You are not currently logged in.
Access JSTOR through your library or other institution:
If You Use a Screen ReaderThis content is available through Read Online (Free) program, which relies on page scans. Since scans are not currently available to screen readers, please contact JSTOR User Support for access. We'll provide a PDF copy for your screen reader.
The Role of the Host Plant in the Population Dynamics of the Large Pine Aphid, Cinara pinea
Neil A. C. Kidd
Vol. 44, No. 1, Plant-Animal Interactions. Proceedings of the Third European Ecological Symposium. Lund, 22-26, August 1983 (Mar., 1985), pp. 114-122
Stable URL: http://www.jstor.org/stable/3544051
Page Count: 9
Since scans are not currently available to screen readers, please contact JSTOR User Support for access. We'll provide a PDF copy for your screen reader.
Preview not available
A systems simulation approach was used to study the interactions between the large pine aphid, Cinara pinea, and its host tree, Pinus sylvestris. Seasonal changes within trees were found to have an important influence on growth, development, reproduction and mortality. In midsummer, after shoot expansion, aphids took longer to develop and had a lower chance of survival. They also grew more slowly into smaller, less fecund adults. Growth and development rates also varied from tree to tree. The interaction of these components with other aspects of the aphid/tree system are examined to provide a quantitative assessment of their relative contributions to observed changes in field population numbers. The peak aphid density shown by a tree in any year is determined partly by the density of eggs in the spring, which is itself influenced by predation the previous year. However, the peak number is also affected strongly by growth and mortality rates in the spring and early summer. While population density was found to influence growth and survival, its effects were found to be of secondary importance to those of the host plant. Tree-induced changes in nymphal growth and mortality were revealed to be the dominant factors, other than predation, limiting population growth in this species. It is concluded that variations in tree 'quality' from year to year and from tree to tree are of paramount importance in determining pine aphid population numbers. While shoot nitrogen levels correlate with aphid performance, it is argued, nevertheless, that tree quality may not just be a function of amino-nitrogen concentrations, or even of amino-acid quality or balance, but may be more a result of changing secondary plant chemistry or nutrient/allelochemic interactions.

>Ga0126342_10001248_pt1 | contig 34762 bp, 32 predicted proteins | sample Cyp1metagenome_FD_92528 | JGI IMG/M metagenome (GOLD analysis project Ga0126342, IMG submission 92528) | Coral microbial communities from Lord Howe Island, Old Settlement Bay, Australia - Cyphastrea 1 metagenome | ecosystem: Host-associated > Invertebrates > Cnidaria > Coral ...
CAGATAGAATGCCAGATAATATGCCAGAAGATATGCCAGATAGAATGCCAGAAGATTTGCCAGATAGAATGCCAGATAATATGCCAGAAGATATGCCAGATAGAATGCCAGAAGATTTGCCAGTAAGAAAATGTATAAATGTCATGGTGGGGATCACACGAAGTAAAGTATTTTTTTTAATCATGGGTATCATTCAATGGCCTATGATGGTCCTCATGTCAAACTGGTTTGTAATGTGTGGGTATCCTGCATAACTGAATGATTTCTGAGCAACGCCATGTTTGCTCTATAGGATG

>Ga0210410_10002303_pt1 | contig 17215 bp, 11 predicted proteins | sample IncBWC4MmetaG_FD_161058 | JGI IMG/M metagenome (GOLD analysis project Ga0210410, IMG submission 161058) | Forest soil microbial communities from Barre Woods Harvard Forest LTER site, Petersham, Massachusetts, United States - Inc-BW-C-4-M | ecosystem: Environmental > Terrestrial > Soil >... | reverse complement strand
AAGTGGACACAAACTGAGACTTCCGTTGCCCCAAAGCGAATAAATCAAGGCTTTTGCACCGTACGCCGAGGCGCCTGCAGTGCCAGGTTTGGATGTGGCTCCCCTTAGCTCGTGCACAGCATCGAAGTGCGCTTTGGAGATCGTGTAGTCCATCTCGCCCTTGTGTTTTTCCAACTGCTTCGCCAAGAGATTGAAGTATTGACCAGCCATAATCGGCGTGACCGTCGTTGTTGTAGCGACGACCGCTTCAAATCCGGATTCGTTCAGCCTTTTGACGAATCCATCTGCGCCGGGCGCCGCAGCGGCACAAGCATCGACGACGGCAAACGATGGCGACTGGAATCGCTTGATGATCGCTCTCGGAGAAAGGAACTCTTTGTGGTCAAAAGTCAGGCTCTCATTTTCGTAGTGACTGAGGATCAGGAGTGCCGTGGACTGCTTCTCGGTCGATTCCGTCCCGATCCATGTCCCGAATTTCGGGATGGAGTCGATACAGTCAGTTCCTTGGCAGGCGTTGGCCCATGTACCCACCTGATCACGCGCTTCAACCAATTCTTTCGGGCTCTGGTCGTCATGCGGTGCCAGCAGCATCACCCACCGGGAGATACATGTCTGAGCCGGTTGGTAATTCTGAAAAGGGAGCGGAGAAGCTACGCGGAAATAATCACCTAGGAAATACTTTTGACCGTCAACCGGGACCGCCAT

Oikos © 1985 Nordic Society Oikos